It’s no surprise that Campbell Soup Co. had strong sales growth in its most recent quarter, as coronavirus restrictions forced Americans to stay home and slurp more soup, among other items.

The question is whether the Camden-based company will be able to hold on to a large enough portion of those consumers to generate long-term growth for a 20th-century giant of packaged food that has struggled to grow for decades.

Campbell has a “unique opportunity” to solidify its relationship with millions of people who have turned to its canned soup and other products to help them through weeks of COVID-19 lock downs, Mark Clouse, Campbell’s president and chief executive, said Wednesday during a conference call with analysts on its third-quarter results.

The number of U.S. households that bought some version of Campbell’s soup increased by 10 percentage points in the 13 weeks ended April 26, Campbell said, relying on data from IRI, a Chicago-based research firm. That could translate into 10 million households. Campbell said many of the householders were younger.

It’s not certain that the gains will last.

Canned-soup sales had been declining for many years before the pandemic, and the main reason was that people weren’t eating lunch at home anymore, said John Stanton, a professor of food marketing at St. Joseph’s University.

That changed in March. “All these people are home, and so they’re buying more soup. It makes sense. The problem is they’re going to go back to work," Stanton said. “They’re going to go back to their original eating habits.”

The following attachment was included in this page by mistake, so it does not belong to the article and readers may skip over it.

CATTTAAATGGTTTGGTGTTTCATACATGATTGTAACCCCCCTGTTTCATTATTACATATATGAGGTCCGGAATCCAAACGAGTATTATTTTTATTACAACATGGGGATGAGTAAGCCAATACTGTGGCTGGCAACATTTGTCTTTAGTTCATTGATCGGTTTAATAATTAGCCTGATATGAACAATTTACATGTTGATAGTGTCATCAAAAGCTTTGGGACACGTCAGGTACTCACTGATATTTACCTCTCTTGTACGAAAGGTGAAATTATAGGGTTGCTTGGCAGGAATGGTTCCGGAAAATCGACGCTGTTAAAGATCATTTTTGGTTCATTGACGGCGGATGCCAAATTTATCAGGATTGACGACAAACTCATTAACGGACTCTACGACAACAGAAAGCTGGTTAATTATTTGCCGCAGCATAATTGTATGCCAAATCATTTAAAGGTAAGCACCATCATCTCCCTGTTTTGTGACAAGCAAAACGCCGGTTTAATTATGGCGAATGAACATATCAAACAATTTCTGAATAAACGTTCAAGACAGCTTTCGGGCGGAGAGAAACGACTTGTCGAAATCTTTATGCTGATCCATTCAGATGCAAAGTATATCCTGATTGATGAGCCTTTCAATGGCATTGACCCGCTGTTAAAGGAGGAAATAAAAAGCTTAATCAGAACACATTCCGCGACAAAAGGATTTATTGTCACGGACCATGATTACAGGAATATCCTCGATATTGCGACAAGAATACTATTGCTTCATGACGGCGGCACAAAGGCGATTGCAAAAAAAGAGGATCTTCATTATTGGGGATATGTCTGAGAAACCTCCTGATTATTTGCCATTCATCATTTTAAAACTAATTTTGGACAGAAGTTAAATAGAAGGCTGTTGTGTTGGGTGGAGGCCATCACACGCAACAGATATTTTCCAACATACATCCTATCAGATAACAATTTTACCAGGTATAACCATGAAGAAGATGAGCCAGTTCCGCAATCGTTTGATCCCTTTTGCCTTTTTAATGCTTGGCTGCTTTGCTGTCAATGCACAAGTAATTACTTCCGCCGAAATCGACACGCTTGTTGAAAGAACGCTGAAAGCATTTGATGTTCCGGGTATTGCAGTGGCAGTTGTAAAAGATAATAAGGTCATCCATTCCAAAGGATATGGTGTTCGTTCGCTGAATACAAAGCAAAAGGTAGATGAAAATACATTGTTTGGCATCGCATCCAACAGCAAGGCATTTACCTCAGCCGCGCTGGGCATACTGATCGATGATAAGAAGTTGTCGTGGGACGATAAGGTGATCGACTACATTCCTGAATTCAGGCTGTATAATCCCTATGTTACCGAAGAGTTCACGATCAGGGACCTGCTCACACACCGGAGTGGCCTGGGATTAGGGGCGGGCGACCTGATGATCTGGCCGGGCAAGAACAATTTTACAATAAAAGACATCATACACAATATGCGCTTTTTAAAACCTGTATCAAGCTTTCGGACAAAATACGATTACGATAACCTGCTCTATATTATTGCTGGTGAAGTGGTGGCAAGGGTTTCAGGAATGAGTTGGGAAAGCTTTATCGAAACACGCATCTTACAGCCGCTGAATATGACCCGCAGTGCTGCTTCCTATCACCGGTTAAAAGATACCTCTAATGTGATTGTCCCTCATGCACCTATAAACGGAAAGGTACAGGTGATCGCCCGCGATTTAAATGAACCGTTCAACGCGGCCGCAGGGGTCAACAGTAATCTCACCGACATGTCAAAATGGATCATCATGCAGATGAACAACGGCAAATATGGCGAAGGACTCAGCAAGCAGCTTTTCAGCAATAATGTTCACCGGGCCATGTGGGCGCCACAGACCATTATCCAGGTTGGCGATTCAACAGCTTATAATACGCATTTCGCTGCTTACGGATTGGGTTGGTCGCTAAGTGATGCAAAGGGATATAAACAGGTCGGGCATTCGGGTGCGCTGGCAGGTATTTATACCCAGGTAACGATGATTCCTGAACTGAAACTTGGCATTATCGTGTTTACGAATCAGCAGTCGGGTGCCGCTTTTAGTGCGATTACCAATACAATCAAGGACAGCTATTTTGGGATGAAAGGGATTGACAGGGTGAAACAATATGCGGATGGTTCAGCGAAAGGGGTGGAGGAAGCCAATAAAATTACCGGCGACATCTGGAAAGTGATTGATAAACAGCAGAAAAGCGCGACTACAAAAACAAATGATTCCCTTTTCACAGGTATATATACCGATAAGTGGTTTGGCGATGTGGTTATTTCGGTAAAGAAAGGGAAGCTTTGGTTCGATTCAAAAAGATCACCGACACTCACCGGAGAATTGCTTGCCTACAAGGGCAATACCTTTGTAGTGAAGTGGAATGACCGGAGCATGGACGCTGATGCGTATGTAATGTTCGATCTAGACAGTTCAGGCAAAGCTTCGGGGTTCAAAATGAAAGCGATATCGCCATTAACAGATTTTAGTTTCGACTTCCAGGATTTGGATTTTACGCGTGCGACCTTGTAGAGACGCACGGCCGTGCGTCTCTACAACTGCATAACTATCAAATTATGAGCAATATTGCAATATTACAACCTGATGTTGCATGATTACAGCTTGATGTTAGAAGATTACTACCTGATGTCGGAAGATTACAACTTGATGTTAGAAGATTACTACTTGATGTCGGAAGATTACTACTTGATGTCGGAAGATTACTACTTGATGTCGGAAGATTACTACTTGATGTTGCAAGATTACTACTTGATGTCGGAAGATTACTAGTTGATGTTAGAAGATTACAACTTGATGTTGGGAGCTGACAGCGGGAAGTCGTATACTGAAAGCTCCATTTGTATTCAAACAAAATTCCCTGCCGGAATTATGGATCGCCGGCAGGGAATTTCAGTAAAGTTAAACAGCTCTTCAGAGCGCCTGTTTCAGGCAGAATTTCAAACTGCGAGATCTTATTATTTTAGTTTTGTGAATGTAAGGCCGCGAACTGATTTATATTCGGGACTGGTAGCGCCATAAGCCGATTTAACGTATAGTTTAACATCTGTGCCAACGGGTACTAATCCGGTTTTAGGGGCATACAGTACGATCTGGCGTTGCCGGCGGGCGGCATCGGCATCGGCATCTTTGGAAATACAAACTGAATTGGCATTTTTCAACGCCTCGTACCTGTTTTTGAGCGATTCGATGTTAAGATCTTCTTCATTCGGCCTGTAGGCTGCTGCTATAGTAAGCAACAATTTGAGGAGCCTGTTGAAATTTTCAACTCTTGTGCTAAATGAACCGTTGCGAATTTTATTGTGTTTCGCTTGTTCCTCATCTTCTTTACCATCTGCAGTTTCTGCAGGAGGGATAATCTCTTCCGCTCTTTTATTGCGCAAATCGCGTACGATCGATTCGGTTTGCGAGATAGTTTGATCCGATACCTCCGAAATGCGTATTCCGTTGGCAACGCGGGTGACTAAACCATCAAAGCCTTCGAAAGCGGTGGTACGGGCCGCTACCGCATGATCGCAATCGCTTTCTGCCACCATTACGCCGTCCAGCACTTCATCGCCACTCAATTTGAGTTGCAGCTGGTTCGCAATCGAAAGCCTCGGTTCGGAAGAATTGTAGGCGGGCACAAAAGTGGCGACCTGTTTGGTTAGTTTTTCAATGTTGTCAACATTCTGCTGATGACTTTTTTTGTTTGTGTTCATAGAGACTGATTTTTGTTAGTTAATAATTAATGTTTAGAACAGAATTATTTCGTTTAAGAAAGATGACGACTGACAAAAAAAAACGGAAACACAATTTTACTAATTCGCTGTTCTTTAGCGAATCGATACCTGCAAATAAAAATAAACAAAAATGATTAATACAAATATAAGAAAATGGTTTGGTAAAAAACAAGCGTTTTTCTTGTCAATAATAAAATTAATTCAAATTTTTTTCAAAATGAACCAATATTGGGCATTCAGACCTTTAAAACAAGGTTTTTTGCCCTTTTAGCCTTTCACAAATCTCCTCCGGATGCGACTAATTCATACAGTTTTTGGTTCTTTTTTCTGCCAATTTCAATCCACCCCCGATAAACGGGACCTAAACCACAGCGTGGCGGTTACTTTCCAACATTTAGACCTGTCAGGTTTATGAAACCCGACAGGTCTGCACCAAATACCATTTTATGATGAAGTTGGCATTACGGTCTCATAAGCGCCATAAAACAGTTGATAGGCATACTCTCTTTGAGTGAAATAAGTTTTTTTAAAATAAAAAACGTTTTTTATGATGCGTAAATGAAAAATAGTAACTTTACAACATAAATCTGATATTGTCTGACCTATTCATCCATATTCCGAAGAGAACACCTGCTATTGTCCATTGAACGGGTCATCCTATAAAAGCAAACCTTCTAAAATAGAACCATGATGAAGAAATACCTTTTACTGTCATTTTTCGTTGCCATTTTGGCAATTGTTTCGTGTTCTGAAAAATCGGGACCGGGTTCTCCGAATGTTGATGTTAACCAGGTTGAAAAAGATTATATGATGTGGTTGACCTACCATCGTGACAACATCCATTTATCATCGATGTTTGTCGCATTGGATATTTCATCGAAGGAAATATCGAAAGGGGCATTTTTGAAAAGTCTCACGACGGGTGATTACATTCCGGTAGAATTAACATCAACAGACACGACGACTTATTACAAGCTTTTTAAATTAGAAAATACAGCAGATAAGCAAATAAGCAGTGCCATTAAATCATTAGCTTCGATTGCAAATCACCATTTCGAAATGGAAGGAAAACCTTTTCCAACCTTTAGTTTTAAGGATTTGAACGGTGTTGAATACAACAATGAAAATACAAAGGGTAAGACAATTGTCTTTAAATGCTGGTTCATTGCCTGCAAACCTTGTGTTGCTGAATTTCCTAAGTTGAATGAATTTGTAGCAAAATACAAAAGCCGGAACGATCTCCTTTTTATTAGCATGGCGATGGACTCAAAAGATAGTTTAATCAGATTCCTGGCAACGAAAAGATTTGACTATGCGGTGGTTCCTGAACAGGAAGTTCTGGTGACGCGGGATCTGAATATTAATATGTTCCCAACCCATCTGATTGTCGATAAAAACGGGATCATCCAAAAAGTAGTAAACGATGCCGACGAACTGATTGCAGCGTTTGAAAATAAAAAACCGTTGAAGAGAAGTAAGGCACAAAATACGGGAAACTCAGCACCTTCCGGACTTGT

Clouse told analysts he expects a slow migration to more away-from-home eating. Some level of remote working and virtual schooling will continue, he said.

Stanton agreed that some of the incremental sales will stick around.

Despite surging demand for its products — consumption of Prego pasta sauces jumped 50% in the quarter, which means lots of spaghetti dinners for American families — Campbell lost market share in soup because its factories couldn’t keep up with demand, the company said.

“Remember,” Clouse told analysts, "this is a supply chain that was supporting businesses that had been relatively flat to declining for the better part of the last decade [and] now were reacting to 40%-50% increases. Building that muscle group has taken a little bit of time.”

Comparable sales in the quarter ended April 26 were up 17%, with soup posting a 35% increase. Total sales in the quarter were $2.24 billion, compared with $1.95 billion in the comparable quarter a year ago. Last year’s results included $33 million in sales from a European business that was sold, which means the reported sales growth was 15%.

Net income was $168 million, or 56 cents per share, compared with $84 million, or 28 cents per share a year ago.

Campbell stock closed down 6.13% Wednesday, or $3.19, to $48.82 on the New York Stock Exchange.